Canals across the region search for volunteer lock keepers

A recent study says working by water improves your physical & mental health.

Lock keepers have been a fixture on Britain’s canals for hundreds of years and are one of the oldest traditions of the waterways.

On a sunny day in Bath it's clear to see why the role is so appealing, it's a picture of tranquility on the Kennet and Avon Canal. But it also has quite a steep gradient so that means it needs locks, to get the boats up and down the changing levels. The Canal and River Trust is looking for volunteer lock keepers right across its network.

  • Watch: "Lock Keepers Wanted"

Husband and wife Stuart and Kay Hobday started volunteering and are now fully trained lock keepers.

"We're here to help the boaters if they need any help, just to be the friendly face of the canals. To make sure people are kept safe as well. We keep an eye on them, help them to have a good time."

Kay Hobday, Lock Keeper

"It's just such a lovely way to be outdoors. You're representing a very worthwhile organisation and you meet so many different people from so many countries and they're here to enjoy the waterways, they're here to enjoy the boating, and the fresh air and peace that you actually get on the canal."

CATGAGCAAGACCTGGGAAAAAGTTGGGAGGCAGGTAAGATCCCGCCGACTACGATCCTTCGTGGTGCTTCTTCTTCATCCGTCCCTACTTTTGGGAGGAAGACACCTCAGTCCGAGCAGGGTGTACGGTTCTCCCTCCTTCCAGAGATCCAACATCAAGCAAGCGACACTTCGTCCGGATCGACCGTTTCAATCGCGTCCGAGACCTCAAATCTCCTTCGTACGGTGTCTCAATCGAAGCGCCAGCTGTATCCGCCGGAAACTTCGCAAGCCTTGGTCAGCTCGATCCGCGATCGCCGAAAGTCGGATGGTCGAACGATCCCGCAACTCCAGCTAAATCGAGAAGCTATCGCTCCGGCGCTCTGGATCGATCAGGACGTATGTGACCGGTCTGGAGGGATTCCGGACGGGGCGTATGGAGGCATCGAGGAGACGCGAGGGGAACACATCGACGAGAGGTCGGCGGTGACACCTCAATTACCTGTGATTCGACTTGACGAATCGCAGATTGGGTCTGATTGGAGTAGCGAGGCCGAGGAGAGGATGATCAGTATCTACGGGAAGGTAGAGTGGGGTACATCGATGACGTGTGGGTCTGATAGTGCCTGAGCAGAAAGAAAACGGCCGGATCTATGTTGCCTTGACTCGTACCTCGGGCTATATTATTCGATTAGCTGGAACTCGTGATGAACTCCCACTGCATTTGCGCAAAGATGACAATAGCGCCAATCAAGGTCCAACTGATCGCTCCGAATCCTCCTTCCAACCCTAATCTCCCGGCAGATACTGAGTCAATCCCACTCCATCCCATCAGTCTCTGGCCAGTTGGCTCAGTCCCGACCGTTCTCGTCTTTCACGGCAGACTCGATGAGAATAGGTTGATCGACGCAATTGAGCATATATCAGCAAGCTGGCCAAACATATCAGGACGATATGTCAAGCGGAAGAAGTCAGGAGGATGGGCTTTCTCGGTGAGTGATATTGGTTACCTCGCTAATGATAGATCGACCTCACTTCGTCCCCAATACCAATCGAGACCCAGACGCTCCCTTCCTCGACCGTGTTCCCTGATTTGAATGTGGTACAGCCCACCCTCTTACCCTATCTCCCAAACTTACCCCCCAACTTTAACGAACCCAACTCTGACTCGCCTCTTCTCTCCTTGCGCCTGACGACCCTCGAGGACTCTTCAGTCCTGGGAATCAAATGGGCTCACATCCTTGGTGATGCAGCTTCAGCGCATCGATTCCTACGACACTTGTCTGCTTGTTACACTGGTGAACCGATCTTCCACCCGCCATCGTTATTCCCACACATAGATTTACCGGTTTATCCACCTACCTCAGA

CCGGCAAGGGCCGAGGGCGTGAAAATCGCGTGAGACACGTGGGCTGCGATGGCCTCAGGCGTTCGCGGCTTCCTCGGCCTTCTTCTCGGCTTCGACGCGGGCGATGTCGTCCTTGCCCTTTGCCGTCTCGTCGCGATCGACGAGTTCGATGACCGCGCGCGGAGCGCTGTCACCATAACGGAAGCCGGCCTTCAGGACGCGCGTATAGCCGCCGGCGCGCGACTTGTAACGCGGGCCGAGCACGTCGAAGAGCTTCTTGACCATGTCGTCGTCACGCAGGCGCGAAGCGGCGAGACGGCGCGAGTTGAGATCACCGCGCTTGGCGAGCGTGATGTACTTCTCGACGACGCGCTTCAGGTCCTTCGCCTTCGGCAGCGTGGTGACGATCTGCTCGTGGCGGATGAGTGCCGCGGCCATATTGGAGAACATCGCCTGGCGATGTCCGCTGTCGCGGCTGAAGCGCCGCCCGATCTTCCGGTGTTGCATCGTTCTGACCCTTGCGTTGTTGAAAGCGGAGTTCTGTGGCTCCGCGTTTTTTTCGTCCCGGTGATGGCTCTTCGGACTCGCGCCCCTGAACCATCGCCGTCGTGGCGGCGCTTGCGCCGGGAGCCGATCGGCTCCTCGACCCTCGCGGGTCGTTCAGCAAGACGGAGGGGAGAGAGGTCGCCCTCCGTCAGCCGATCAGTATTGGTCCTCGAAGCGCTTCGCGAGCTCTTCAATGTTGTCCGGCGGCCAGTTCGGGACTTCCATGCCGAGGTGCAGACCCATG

Stauart Hobday, Lock Keeper

Heaving these massive gates open may look difficult, but once you've mastered the technique it's apparently not as hard as it looks and many boaters, in fact, do it themselves.

The Canal and River Trust looks after 2,000 miles of waterways throughout the country and says it would like more people to volunteer as lock keepers to help out those boaters who aren't able, or confident enough, to tackle lock gates themselves.

The Canal & River Trust looks after 2,000 miles of waterways

"If you're a volunteer lock keeper, we can give you training and we ask that you come out at least one day per week. If you want to join our tow path task force you can come out as much as you like, it could be just two hours per month."

Max Ward, Canal & River Trust

And there's a bonus: a recent study has concluded that working by water improves your physical and mental health.

The Canal and River Trust say "as ‘the face of the waterway’, modern-day volunteer lock keepers play an integral part in the visitor experience. Their role is to provide a polite and friendly welcome to waterway visitors, assisting boaters through the locks and helping to maintain the area."

If you'd like to get involved you can find out here.